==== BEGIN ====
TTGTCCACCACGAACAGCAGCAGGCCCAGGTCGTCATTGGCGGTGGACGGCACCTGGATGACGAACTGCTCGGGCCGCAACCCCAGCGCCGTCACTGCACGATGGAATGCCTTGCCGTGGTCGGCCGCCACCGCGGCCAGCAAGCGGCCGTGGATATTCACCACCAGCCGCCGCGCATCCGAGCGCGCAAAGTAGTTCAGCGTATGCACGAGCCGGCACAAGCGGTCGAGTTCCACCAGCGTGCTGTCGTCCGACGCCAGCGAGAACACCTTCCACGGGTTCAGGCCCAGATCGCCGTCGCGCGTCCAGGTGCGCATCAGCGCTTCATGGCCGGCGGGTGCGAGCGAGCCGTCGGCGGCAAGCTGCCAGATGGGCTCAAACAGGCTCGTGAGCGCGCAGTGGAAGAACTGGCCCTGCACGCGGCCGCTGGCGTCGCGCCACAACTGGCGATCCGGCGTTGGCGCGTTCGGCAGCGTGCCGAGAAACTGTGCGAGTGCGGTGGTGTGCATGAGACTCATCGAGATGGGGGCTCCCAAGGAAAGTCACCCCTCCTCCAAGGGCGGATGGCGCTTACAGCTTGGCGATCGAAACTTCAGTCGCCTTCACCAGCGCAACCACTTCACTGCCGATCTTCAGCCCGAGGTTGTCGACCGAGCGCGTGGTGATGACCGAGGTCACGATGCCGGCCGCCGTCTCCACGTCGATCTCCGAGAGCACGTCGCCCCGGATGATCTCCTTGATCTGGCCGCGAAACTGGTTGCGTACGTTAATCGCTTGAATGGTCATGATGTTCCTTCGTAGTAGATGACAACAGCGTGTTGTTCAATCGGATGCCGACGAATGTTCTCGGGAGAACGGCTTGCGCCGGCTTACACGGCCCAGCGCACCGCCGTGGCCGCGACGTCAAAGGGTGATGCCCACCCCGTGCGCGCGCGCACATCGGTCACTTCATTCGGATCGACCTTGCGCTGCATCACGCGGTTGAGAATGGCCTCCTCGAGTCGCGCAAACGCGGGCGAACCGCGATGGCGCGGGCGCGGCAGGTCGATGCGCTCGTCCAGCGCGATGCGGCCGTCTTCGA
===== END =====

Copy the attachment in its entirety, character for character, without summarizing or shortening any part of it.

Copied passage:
TTGTCCACCACGAACAGCAGCAGGCCCAGGTCGTCATTGGCGGTGGACGGCACCTGGATGACGAACTGCTCGGGCCGCAACCCCAGCGCCGTCACTGCACGATGGAATGCCTTGCCGTGGTCGGCCGCCACCGCGGCCAGCAAGCGGCCGTGGATATTCACCACCAGCCGCCGCGCATCCGAGCGCGCAAAGTAGTTCAGCGTATGCACGAGCCGGCACAAGCGGTCGAGTTCCACCAGCGTGCTGTCGTCCGACGCCAGCGAGAACACCTTCCACGGGTTCAGGCCCAGATCGCCGTCGCGCGTCCAGGTGCGCATCAGCGCTTCATGGCCGGCGGGTGCGAGCGAGCCGTCGGCGGCAAGCTGCCAGATGGGCTCAAACAGGCTCGTGAGCGCGCAGTGGAAGAACTGGCCCTGCACGCGGCCGCTGGCGTCGCGCCACAACTGGCGATCCGGCGTTGGCGCGTTCGGCAGCGTGCCGAGAAACTGTGCGAGTGCGGTGGTGTGCATGAGACTCATCGAGATGGGGGCTCCCAAGGAAAGTCACCCCTCCTCCAAGGGCGGATGGCGCTTACAGCTTGGCGATCGAAACTTCAGTCGCCTTCACCAGCGCAACCACTTCACTGCCGATCTTCAGCCCGAGGTTGTCGACCGAGCGCGTGGTGATGACCGAGGTCACGATGCCGGCCGCCGTCTCCACGTCGATCTCCGAGAGCACGTCGCCCCGGATGATCTCCTTGATCTGGCCGCGAAACTGGTTGCGTACGTTAATCGCTTGAATGGTCATGATGTTCCTTCGTAGTAGATGACAACAGCGTGTTGTTCAATCGGATGCCGACGAATGTTCTCGGGAGAACGGCTTGCGCCGGCTTACACGGCCCAGCGCACCGCCGTGGCCGCGACGTCAAAGGGTGATGCCCACCCCGTGCGCGCGCGCACATCGGTCACTTCATTCGGATCGACCTTGCGCTGCATCACGCGGTTGAGAATGGCCTCCTCGAGTCGCGCAAACGCGGGCGAACCGCGATGGCGCGGGCGCGGCAGGTCGATGCGCTCGTCCAGCGCGATGCGGCCGTCTTCGA